Among the many improvements that Real-Time Payments brings to the money transfer ecosystem, one of the most overlooked is its adherence to the global standard ISO 20022. For the uninitiated, ISO 20022 describes a collection of XML-based schemas that cover most types of financial messaging. This is a radical departure from previous payment systems which have historically developed their own unique format to exchange similar information, most commonly in unstructured or semi-structured text files. A notable example is the NACHA format for ACH payments.

RTP is unique in the United States in that all messages on its network follow the ISO standard and The Clearing House (who own and operate the RTP network) have published their documentation online. In the past few years, banks have started allowing their customers to send them messages conforming to the ISO standard. Most use only a small subset:

Each schema covers a specific message purpose. Messages related to Payments Initiation are prefixed (ironically) with pain, and allow customers to send payments and receive payment feedback. Those related to Cash Management are prefixed with camt and allow a customer to receive periodic balance and transaction updates. So anytime a company wants to pay one of their users, they would send a pain.001 message and anytime they want to charge a customer, they would use pain.008. From a customer's perspective, any interaction with the bank usually falls into one of these messaging types.

Many financial institutions are seeing the benefits of standardizing on ISO schemas for their customers, as theoretically customers only have to deal with a single messaging schema that can handle ACH and Wire payments. Under the hood, these payment networks still have their own proprietary formats but they publish official guidelines that describe how to map fields between their format and the relevant ISO schemas. Fedwire will actually move their backend messaging format for wire transfers to ISO 20022, but that migration has been delayed from its original timeline. [1]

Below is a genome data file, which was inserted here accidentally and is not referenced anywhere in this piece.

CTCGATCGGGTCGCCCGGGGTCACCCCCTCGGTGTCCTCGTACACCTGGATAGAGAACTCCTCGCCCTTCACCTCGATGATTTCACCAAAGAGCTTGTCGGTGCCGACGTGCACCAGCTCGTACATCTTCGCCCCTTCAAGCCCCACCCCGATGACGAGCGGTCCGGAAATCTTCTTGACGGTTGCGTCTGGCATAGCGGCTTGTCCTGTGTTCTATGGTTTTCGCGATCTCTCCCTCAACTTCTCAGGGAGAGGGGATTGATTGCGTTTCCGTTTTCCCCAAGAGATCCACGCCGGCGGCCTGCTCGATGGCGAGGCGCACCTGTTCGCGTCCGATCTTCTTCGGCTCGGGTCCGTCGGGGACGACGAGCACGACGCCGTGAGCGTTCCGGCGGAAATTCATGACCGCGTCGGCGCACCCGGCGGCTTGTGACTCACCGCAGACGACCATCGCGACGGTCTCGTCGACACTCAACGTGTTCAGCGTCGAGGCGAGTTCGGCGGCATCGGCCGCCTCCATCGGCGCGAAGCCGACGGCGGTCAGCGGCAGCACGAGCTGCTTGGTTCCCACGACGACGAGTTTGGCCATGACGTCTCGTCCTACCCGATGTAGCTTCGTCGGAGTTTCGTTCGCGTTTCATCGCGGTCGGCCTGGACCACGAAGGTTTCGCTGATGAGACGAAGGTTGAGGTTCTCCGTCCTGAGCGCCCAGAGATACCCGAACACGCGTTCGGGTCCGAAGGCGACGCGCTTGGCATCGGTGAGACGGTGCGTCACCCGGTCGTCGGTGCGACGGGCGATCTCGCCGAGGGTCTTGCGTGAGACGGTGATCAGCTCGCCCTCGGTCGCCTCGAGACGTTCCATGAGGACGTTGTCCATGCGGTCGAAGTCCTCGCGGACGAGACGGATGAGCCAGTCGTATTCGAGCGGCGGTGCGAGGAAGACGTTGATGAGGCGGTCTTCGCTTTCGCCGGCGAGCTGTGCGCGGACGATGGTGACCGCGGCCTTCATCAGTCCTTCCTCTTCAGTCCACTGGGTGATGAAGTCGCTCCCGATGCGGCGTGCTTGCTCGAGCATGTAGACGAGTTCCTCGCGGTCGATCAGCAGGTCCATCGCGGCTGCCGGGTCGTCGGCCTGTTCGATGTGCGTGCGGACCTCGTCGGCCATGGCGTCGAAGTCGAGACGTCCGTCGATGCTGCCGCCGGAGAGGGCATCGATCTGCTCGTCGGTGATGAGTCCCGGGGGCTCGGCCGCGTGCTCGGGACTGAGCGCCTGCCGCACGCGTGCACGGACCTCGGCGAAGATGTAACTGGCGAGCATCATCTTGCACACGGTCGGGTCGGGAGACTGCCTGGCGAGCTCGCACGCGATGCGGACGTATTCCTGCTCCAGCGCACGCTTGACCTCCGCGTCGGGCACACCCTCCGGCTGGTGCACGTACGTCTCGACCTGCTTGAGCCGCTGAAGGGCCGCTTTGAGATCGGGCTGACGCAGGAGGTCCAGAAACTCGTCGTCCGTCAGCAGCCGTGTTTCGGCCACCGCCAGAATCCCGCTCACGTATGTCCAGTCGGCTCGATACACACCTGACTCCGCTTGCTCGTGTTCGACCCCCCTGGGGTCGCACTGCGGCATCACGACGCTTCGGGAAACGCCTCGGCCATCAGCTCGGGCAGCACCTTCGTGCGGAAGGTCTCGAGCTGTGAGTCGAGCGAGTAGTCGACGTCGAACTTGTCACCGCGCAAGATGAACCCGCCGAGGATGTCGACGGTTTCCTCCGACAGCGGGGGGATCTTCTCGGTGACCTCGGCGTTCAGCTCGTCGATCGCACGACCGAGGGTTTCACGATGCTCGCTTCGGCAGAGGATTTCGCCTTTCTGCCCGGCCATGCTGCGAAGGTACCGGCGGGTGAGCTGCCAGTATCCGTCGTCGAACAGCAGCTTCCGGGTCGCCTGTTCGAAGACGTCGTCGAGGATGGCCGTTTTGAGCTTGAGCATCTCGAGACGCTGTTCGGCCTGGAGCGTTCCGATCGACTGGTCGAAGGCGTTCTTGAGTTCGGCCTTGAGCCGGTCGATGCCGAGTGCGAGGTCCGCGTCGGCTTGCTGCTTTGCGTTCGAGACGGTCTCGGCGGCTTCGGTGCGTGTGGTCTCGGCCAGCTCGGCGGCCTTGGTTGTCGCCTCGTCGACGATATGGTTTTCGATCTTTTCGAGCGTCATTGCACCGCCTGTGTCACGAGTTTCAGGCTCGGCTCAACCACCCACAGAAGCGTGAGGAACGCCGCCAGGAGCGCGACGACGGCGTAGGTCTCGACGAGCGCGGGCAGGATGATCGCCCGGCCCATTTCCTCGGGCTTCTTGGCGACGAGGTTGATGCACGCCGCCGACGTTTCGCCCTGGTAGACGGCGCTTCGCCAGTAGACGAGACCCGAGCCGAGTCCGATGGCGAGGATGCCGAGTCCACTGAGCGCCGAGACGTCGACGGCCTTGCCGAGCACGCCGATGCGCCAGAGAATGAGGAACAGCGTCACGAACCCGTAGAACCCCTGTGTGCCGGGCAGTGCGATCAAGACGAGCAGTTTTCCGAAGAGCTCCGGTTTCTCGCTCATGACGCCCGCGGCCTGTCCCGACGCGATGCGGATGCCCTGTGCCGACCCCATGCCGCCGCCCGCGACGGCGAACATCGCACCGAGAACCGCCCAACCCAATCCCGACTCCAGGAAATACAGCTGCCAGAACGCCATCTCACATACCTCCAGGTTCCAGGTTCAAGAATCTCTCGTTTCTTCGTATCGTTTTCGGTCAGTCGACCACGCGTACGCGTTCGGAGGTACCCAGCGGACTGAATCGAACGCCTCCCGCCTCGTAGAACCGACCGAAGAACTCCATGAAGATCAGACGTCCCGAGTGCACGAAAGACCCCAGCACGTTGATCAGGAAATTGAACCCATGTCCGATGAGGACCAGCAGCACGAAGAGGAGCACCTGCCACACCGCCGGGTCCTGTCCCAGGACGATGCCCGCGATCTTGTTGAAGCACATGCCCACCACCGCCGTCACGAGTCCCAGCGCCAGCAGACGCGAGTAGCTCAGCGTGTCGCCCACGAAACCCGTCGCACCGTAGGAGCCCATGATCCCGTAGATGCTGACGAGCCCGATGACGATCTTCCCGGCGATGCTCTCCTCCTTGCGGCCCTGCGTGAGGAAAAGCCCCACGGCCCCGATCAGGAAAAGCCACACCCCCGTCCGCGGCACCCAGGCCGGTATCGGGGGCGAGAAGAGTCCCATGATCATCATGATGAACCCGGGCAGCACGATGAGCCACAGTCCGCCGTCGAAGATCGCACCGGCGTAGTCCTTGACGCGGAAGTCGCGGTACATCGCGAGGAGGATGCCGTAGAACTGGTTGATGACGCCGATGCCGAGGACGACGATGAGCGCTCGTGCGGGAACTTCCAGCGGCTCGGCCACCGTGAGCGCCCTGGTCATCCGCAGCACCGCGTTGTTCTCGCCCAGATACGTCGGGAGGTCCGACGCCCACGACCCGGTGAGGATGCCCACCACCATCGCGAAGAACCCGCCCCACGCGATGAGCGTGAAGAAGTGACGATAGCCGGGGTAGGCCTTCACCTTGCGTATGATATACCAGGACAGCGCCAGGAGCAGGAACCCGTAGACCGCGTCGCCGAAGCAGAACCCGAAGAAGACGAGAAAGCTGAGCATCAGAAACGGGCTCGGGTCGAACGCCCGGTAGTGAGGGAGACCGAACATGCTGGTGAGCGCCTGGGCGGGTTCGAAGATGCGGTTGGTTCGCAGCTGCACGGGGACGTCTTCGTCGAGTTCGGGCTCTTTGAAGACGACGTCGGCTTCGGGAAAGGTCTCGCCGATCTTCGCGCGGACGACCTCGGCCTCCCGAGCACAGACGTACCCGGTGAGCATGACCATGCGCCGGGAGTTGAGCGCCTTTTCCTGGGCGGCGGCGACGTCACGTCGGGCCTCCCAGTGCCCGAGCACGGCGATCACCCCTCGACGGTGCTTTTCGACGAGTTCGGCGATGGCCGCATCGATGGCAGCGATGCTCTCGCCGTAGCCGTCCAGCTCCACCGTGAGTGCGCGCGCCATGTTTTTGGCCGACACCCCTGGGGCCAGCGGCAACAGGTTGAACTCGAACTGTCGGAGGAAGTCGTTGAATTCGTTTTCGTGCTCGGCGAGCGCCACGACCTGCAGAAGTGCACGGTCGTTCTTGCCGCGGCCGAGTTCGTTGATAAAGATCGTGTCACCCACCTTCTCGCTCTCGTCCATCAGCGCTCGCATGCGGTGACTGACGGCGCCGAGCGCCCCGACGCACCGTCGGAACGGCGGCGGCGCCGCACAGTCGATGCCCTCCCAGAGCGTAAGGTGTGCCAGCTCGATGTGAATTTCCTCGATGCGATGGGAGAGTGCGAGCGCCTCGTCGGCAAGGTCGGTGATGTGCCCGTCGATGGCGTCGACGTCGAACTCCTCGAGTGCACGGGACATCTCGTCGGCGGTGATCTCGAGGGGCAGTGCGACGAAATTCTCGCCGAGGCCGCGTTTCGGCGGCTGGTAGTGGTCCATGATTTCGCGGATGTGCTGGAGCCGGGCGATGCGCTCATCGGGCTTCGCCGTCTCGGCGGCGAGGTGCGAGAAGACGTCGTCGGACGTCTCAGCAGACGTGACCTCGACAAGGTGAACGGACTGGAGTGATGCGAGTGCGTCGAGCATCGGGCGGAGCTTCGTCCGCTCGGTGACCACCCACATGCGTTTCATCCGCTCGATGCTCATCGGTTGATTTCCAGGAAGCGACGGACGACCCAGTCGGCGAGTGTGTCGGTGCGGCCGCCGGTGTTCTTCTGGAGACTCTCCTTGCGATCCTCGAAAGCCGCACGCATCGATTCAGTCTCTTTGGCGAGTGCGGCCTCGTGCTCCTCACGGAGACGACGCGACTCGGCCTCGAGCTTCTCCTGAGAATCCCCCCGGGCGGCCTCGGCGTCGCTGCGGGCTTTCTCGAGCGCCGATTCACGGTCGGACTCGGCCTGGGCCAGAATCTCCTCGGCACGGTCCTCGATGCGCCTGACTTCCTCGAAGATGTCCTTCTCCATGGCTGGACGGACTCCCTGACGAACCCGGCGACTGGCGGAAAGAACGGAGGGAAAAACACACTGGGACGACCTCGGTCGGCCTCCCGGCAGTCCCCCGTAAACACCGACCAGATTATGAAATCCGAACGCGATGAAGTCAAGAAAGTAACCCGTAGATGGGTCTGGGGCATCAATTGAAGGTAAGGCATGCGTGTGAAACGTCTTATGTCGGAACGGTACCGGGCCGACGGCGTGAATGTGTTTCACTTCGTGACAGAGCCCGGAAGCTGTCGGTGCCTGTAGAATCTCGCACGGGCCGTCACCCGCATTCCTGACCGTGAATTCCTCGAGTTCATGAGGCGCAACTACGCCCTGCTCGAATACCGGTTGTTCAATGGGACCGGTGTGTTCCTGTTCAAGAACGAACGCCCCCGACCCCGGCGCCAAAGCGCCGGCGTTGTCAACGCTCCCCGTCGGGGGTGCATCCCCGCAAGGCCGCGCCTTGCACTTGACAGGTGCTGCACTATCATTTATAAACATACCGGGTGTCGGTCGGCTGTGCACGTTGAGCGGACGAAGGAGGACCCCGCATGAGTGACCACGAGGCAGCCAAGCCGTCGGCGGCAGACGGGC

The Clearing House has taken a different approach than NACHA, Fedwire, or CHIPS, specifically standardizing ISO 20022 for all the Bank-to-Bank messaging without tackling any of the above customer-related messages. While this approach helps developers working inside the bank, they do little to help companies who wish to integrate RTP into their products.

This means that there is no standard for creating RTP payments and so each originating bank has built their own interface.

Because RTP is meant to be real-time, the interfaces provided by banks are often HTTP-based rather than file-based. A notable side effect of this transition is the use of JSON instead of XML. That being said, most financial institutions have taken the approach of modeling their customer interfaces as thin wrappers on top of the messages they (or their software providers) send on the network, namely pacs.002 and pacs.008:

pacs is a shortened form of "Payments Clearing and Settlement," a collection of messages that Financial Institutions (FIs) send to each other to process payments. Financial institutions also use pacs messages to each other to update each other on the status of certain payments. The exact timings and flows of these messages are dictated by the RTP Technical Documentation.

How to Implement RTP

There are two ways to implement RTP. The first is to get the interface details from your corporate bank, who will act as the originating bank. 

The second is to use a third party service provider such as Modern Treasury. We have a simplified Create Payment Order interface which can trivially handle RTP payments and is able to translate such calls to the individual bank's specific format. Here is an example:

  "type": "rtp",
  "amount": 5000,
  "direction": "credit",
  "currency": "USD",
  "originating_account_id": "<Internal Account ID>",
  "receiving_account_id": "<External Account ID>"


If you want to learn more about RTP infrastructure or learn about implementing RTP in your payment flows, please reach out.